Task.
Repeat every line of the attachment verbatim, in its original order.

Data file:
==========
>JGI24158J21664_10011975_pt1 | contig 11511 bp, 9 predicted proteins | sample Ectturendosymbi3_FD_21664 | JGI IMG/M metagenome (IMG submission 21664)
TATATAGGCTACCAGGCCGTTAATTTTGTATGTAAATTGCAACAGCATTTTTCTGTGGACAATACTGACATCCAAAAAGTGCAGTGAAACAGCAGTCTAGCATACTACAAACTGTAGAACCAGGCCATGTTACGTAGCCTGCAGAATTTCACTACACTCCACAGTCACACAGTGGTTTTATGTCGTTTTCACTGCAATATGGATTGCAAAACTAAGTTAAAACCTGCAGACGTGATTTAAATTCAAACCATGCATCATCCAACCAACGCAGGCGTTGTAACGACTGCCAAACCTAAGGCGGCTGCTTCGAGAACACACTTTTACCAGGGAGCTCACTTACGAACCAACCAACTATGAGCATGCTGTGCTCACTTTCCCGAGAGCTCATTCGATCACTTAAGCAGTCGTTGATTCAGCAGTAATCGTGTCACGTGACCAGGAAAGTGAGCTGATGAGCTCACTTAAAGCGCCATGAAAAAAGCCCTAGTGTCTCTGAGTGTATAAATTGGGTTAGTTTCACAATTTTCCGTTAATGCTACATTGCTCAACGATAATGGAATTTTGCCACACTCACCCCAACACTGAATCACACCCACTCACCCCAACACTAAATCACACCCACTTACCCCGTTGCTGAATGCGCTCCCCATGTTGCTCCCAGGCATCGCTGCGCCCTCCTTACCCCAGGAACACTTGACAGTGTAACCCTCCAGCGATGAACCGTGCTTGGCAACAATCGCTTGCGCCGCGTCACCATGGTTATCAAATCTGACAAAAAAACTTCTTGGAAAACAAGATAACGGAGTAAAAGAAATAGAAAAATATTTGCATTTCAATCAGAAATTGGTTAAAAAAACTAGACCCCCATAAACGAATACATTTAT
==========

>JGI24158J21664_10011975_pt1 | contig 11511 bp, 9 predicted proteins | sample Ectturendosymbi3_FD_21664 | JGI IMG/M metagenome (IMG submission 21664)
TATATAGGCTACCAGGCCGTTAATTTTGTATGTAAATTGCAACAGCATTTTTCTGTGGACAATACTGACATCCAAAAAGTGCAGTGAAACAGCAGTCTAGCATACTACAAACTGTAGAACCAGGCCATGTTACGTAGCCTGCAGAATTTCACTACACTCCACAGTCACACAGTGGTTTTATGTCGTTTTCACTGCAATATGGATTGCAAAACTAAGTTAAAACCTGCAGACGTGATTTAAATTCAAACCATGCATCATCCAACCAACGCAGGCGTTGTAACGACTGCCAAACCTAAGGCGGCTGCTTCGAGAACACACTTTTACCAGGGAGCTCACTTACGAACCAACCAACTATGAGCATGCTGTGCTCACTTTCCCGAGAGCTCATTCGATCACTTAAGCAGTCGTTGATTCAGCAGTAATCGTGTCACGTGACCAGGAAAGTGAGCTGATGAGCTCACTTAAAGCGCCATGAAAAAAGCCCTAGTGTCTCTGAGTGTATAAATTGGGTTAGTTTCACAATTTTCCGTTAATGCTACATTGCTCAACGATAATGGAATTTTGCCACACTCACCCCAACACTGAATCACACCCACTCACCCCAACACTAAATCACACCCACTTACCCCGTTGCTGAATGCGCTCCCCATGTTGCTCCCAGGCATCGCTGCGCCCTCCTTACCCCAGGAACACTTGACAGTGTAACCCTCCAGCGATGAACCGTGCTTGGCAACAATCGCTTGCGCCGCGTCACCATGGTTATCAAATCTGACAAAAAAACTTCTTGGAAAACAAGATAACGGAGTAAAAGAAATAGAAAAATATTTGCATTTCAATCAGAAATTGGTTAAAAAAACTAGACCCCCATAAACGAATACATTTAT